Could the NFL draft be hacked? Virtual draft poses new cybersecurity challenges

Whenever Baltimore Ravens coach John Harbaugh would come across an article about video-conferencing platform Zoom, and the security issues related to it, he'd send a link to his team's information technology staff — perhaps as something of a warning.

Sure, Harbaugh acknowledged to reporters earlier this month, he has some concerns about whether his private information is being protected online.

"(Our IT staffers) assure me that we are doing everything humanly possible," Harbaugh told reporters, "and I remind them that that's what Wells Fargo and all those other places said about our private information."

Harbaugh is not alone. And as the first virtual iteration of the NFL draft approaches Thursday night, coaches and team executives who have long been paranoid about protecting their playbooks and player evaluations must now confront a new possibility: That their private draft-night discussions could be intercepted, interrupted or otherwise hacked.

In an interview with 105.7 The Fan in Baltimore, NFL executive vice president of football operations Troy Vincent dismissed the notion of anyone hacking the NFL draft. ("Coach Harbaugh, no one is going to hack into your system, stop it," he said.)

But experts told USA TODAY Sports that some of the cybersecurity concerns related to the draft are valid.

"It’s such a high-profile target," said Dave Levin, a faculty member in the Maryland Cybersecurity Center at the University of Maryland. "You could compromise it to send out a message. You could shut it down just for (kicks) and giggles. There are myriad reasons (to want to attack this)."

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The NFL conducted a mock draft with representatives from each team Monday to test their draft-night systems, and ensure that team personnel were comfortable using the technology.

League spokesperson Brian McCarthy told USA TODAY Sports that each team is responsible for setting up its own communication channels, while the league is working with its partners — including Microsoft and Verizon — to make sure everything runs smoothly.

"We are not disclosing our cybersecurity measures other than to say they are comprehensive and thoughtful," McCarthy wrote in an email.

He also confirmed that the league will use Microsoft Teams as one of its communication platforms — and, notably, that Zoom will not be used "for league-to-club or club-to-league communications" during the draft.

"That's a smart choice, I believe," said University of South Carolina professor Chin-Tser Huang, citing security issues related to Zoom's use of servers in China.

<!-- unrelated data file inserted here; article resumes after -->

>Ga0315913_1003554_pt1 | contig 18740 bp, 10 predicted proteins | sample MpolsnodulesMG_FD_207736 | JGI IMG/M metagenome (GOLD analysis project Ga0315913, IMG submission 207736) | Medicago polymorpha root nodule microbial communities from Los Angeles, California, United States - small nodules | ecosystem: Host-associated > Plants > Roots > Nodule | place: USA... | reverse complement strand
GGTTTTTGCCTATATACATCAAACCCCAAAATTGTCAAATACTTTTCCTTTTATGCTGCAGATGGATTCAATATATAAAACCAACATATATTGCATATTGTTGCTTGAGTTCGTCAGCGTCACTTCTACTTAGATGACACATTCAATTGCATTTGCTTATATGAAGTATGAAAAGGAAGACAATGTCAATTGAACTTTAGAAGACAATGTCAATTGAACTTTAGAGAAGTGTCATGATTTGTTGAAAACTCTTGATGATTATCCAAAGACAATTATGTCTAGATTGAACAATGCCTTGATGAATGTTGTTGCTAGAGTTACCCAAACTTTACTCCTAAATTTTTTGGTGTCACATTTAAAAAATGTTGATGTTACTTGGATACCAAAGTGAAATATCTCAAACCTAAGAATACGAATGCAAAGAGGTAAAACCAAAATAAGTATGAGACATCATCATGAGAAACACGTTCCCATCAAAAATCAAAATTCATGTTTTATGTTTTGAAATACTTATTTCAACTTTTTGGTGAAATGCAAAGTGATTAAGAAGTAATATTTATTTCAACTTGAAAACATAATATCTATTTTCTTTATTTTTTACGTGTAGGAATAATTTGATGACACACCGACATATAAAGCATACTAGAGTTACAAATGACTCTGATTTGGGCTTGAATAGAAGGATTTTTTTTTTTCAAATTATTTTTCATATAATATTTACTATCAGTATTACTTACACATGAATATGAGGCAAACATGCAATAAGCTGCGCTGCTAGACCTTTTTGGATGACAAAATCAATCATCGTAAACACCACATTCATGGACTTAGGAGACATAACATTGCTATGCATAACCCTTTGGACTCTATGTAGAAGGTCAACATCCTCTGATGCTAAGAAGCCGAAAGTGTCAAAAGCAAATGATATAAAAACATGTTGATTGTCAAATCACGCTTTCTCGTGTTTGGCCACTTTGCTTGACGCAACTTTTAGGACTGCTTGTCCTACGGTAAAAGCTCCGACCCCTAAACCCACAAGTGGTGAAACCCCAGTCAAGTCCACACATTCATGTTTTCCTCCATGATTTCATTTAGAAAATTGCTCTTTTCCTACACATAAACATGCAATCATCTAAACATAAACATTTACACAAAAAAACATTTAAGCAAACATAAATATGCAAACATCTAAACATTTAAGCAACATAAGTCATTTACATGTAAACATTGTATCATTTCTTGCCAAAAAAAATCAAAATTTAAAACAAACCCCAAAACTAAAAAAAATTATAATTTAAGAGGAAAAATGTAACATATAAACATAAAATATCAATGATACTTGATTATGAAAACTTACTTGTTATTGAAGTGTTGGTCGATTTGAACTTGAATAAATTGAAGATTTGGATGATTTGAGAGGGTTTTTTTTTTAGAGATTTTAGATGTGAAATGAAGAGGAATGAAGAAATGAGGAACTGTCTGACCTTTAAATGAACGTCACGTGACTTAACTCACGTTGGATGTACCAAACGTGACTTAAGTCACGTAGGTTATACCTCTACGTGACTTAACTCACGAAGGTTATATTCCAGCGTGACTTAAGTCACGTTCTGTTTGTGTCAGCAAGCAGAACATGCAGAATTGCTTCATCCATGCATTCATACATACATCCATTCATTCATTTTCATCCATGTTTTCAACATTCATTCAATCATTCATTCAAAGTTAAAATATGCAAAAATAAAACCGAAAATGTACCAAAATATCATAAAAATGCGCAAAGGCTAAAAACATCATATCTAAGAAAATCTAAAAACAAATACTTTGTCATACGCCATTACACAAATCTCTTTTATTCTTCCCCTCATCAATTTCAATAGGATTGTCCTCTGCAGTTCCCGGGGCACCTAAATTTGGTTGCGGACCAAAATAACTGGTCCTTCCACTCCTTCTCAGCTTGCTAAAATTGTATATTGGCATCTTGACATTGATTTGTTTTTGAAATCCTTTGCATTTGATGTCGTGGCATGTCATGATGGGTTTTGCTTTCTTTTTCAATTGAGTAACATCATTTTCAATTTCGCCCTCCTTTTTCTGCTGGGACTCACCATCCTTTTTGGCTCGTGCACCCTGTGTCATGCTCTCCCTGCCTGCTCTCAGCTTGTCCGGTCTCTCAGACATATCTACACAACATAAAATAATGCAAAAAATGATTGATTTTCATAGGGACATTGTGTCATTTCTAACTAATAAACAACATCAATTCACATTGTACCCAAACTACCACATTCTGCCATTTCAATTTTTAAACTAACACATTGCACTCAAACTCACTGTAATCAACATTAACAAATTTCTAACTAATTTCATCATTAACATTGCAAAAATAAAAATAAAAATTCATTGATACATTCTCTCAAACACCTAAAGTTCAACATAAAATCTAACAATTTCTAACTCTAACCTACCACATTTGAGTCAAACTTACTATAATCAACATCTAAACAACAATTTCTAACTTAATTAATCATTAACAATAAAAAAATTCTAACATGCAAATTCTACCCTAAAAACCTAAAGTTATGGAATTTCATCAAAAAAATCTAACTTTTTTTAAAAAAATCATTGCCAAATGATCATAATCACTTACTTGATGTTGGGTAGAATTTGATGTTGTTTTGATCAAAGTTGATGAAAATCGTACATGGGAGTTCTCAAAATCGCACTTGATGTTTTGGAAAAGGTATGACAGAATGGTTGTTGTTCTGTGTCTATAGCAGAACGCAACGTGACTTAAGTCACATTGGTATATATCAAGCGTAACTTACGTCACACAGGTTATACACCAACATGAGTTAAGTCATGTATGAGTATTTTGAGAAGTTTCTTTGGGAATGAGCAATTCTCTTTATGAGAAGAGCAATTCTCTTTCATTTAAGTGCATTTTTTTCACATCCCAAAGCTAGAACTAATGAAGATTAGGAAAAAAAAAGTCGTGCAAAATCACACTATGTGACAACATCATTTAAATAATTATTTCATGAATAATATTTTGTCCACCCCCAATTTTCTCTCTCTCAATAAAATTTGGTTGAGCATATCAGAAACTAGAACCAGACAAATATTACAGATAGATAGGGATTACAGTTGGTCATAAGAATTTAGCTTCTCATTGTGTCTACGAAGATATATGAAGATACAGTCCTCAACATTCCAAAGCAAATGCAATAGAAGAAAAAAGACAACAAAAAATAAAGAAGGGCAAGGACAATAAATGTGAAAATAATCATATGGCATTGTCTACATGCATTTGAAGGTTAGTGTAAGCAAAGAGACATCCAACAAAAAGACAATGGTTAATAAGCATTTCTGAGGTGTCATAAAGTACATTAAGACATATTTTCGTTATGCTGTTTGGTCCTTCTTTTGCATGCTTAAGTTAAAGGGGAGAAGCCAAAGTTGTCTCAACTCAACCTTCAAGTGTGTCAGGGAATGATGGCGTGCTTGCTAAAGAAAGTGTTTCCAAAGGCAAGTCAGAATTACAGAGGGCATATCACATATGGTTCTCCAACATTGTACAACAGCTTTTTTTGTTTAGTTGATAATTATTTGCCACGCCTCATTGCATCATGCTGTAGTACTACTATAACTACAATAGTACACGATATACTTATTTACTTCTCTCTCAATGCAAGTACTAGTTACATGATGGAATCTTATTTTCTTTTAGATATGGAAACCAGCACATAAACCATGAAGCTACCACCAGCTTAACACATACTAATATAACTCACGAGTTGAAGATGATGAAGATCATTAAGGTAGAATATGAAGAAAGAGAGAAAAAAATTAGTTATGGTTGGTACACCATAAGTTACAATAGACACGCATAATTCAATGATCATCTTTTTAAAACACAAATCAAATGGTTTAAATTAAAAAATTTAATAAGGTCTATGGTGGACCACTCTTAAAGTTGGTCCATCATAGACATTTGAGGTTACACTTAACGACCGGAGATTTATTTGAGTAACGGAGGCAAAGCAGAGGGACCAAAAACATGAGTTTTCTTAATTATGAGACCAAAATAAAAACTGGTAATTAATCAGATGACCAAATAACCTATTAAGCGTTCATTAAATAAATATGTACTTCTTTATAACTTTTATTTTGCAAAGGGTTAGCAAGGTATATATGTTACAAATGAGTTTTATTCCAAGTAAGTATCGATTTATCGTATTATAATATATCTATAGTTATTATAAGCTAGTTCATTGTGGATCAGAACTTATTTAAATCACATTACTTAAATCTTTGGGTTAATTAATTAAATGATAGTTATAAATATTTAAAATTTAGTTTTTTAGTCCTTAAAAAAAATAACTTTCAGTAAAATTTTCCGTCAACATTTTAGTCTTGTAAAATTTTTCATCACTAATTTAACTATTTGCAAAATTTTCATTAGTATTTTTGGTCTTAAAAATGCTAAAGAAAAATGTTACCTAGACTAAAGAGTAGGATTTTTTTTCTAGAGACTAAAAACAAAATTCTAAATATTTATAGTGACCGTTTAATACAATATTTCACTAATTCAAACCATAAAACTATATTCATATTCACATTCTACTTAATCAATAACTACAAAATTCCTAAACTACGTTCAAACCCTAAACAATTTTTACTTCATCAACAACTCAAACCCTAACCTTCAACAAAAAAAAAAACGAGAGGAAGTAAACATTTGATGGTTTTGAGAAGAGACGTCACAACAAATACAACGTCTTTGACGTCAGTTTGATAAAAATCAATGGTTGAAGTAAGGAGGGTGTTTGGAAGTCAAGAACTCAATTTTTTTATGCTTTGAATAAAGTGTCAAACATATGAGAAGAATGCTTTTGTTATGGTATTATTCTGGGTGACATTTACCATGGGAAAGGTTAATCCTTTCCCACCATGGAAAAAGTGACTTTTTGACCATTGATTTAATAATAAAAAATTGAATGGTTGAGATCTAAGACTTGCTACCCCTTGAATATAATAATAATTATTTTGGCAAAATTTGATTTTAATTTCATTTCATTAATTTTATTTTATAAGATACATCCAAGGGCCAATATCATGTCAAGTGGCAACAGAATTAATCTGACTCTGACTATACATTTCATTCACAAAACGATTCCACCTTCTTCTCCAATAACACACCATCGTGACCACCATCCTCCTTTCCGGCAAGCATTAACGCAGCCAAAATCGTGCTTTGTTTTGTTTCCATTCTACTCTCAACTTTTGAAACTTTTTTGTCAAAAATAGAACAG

Levin, the Maryland professor, said potential cyberattacks during the NFL draft would more or less fall into three buckets: Attacks that target confidentiality, authenticity or availability. 

A hacker could try to obtain confidential Teams messages and eavesdrop on sensitive conversations, for example. Or perhaps attempt to impersonate one team employee and essentially forge communications to someone else.

But given the prevalence of virtual private networks and end-to-end encrypted messaging services like Signal, both of those possibilities seem unlikely, Levin said.

"You put yourself in the shoes of the attacker, and try to think, ‘What would I try to do?'" he said. "The single greatest disturbance I think you could have would be to make it so that they can’t make their pick, to cut off their availability. … Maybe they just try to disrupt things, either for personal gain, just for the fun of it, or maybe for profit."

(McCarthy told reporters on a conference call last week that the NFL can pause the draft if a team is experiencing technical issues.)

Part of the unease with a virtual draft stems from the physical strangeness of it all. Rather than gathering in-person in a stereotypical "war room," coaches and executives will instead be scattered in home offices around the country.

"When you are in a room with people and you have debugged it, it’s easier to believe nobody is listening in," Cincinnati Bengals director of player personnel Duke Tobin said.

But from a cybersecurity standpoint, experts said, the use of hundreds of home networks rather than one centralized hub doesn't pose a dire security risk. Especially if normal security precautions are taken.

Huang noted that by simply using Microsoft Teams and a VPN connection, team personnel could provide two separate levels of encryption for their communication on draft night. 

"That (alone) will largely reduce the risk of being compromised," Huang said. "Now, we cannot say it’s 100% secure — but I believe there’s nothing we can say that’s 100% secure."

Levin acknowledged there's probably a greater risk of an NFL general manager accidentally unmuting his line on a leaguewide conference call and letting some proprietary information slip than a sophisticated attacker hacking into his system to get that same info.

"The (cybersecurity) concerns are absolutely valid," Levin said. "But it’s reasonable to assume with proper steps, taking proper precautions, this can be done in a secure, reliable manner."

Contributing: The Cincinnati Enquirer's Bobby Nightengale.

Contact Tom Schad at [email protected] or on Twitter @Tom_Schad.

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